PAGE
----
Planta

, Volume 236, Issue 3, pp 839–849 | Cite as

Characterization of a flavonol 3-O-methyltransferase in the trichomes of the wild tomato species Solanum habrochaites

  • Adam Schmidt
  • Chao Li
  • A. Daniel Jones
  • Eran Pichersky
Original Article

Abstract

The glandular trichomes of the wild tomato species Solanum habrochaites accumulate the polymethylated flavonol aglycones, 3,7,3′-O-methyl myricetin, 3,7,3′,5′-O-methyl myricetin, and 3,7,3′,4′,5′-O-methyl myricetin. Partially methylated flavonol aglycones and partially methylated flavonol glycones containing a methyl group at the 3 position have been previously reported from a variety of plants. The 3-O-methyltransferase (3-OMT) activity has been previously partially purified from plants, but a gene transcript encoding an enzyme capable of methylating flavonols at the 3 position has not yet been identified, nor have been such proteins purified and characterized. We previously identified two gene transcripts expressed in the glandular trichomes of S. habrochaites and showed that they encode enzymes capable of methylating myricetin at the 3′ and 5′ and the 7 and 4′ positions, respectively. Here we report the identification of gene transcripts expressed in S. lycopersicum (cultivated tomato) and in S. habrochaites glandular trichomes that encode enzymes capable of methylating myricetin, and its partially methylated derivatives exclusively at the 3 position. The S. habrochaites gene transcript is preferentially expressed in the glandular trichomes and it encodes a protein with high similarity to the S. habrochaites, 3′/5′ O-methyltransferase which is also present in glandular trichomes. Phylogenic analysis suggests that the 3-OMT activity has probably evolved from an ancestral 3′/5′ methyltransferase activity. The discovery and characterization of 3-OMT provides a more complete picture of the series of reactions leading to highly methylated myricetin compounds in S. habrochaites glandular trichomes.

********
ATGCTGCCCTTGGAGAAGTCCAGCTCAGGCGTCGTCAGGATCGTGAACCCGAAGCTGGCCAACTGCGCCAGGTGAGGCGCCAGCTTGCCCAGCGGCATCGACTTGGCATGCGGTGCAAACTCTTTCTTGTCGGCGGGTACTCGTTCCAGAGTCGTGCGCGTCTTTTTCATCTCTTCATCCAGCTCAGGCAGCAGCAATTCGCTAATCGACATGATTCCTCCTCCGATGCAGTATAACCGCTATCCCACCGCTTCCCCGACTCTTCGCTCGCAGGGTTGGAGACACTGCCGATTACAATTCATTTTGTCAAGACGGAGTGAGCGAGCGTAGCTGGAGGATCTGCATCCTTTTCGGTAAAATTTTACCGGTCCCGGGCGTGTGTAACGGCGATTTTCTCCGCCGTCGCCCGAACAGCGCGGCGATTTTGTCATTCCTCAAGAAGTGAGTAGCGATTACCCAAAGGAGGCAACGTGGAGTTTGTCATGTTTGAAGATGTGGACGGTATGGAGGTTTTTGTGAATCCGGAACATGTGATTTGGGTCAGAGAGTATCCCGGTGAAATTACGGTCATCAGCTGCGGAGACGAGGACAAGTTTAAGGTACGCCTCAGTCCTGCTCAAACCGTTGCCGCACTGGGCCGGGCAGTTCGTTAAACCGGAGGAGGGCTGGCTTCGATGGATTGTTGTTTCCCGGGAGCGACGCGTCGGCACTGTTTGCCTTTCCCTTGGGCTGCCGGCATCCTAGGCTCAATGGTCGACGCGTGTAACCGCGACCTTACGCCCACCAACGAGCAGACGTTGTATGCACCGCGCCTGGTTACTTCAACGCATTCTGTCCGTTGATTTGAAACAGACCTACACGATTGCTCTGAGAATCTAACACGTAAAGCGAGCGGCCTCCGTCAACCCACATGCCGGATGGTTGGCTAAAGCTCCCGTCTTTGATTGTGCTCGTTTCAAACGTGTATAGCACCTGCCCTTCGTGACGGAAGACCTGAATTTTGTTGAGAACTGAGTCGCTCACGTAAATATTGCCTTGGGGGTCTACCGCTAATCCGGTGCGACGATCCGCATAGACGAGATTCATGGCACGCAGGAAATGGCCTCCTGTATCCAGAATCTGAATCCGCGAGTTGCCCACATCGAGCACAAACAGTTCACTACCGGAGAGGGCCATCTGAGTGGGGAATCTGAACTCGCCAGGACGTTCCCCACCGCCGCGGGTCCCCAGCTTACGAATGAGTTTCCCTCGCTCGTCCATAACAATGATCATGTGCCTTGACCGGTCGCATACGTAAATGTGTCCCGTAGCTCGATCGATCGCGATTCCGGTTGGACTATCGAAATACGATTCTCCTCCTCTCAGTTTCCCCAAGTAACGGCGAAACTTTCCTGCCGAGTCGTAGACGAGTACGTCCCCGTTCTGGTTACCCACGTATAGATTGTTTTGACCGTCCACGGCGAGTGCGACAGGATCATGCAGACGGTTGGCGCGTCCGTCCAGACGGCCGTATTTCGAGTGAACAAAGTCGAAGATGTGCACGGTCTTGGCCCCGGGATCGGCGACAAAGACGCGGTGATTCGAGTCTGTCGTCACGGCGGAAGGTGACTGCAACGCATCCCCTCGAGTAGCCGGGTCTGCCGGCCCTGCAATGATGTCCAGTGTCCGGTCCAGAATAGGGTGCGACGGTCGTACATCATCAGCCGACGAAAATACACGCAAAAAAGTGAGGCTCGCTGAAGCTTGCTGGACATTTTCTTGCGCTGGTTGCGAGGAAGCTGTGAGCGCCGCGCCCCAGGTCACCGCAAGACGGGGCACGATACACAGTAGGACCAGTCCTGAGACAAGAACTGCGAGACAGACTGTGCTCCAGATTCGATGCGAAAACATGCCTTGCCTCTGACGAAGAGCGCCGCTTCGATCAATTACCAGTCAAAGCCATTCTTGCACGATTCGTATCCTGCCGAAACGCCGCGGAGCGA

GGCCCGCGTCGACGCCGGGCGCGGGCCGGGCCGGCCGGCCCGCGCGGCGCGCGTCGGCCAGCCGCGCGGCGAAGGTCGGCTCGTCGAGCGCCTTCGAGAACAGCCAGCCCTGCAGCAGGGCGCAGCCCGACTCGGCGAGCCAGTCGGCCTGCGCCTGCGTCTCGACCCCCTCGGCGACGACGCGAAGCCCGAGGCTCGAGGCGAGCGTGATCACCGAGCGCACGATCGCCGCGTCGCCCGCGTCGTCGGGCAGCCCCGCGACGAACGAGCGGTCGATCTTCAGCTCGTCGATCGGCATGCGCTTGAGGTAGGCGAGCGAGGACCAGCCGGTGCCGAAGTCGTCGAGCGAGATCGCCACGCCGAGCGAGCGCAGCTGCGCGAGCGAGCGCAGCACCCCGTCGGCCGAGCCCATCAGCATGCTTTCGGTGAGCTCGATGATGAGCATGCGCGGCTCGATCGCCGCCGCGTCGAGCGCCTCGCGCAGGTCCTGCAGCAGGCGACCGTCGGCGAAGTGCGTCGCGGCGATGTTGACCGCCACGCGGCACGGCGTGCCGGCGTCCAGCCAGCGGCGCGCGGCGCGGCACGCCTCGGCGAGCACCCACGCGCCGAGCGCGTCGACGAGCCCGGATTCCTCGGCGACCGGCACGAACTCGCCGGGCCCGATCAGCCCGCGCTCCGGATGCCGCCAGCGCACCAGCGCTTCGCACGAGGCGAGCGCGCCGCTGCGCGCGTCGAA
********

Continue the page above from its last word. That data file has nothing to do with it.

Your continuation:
Keywords

Plant biochemistry Specialized metabolism Glandular trichomes Solanaceae Flavonoids Myricetin 

Supplementary material

425_2012_1676_MOESM1_ESM.ppt (220 kb)
Supplementary material 1 (PPT 220 kb)

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Copyright information

© Springer-Verlag 2012

Authors and Affiliations

  • Adam Schmidt
    • 1
  • Chao Li
    • 3
  • A. Daniel Jones
    • 3
    • 4
  • Eran Pichersky
    • 2
  1. 1.Institute of Biological ChemistryWashington State UniversityPullmanUSA
  2. 2.Department of Molecular, Cellular, and Developmental BiologyUniversity of MichiganAnn ArborUSA
  3. 3.Department of ChemistryMichigan State UniversityEast LansingUSA
  4. 4.Department of Biochemistry and Molecular BiologyMichigan State UniversityEast LansingUSA

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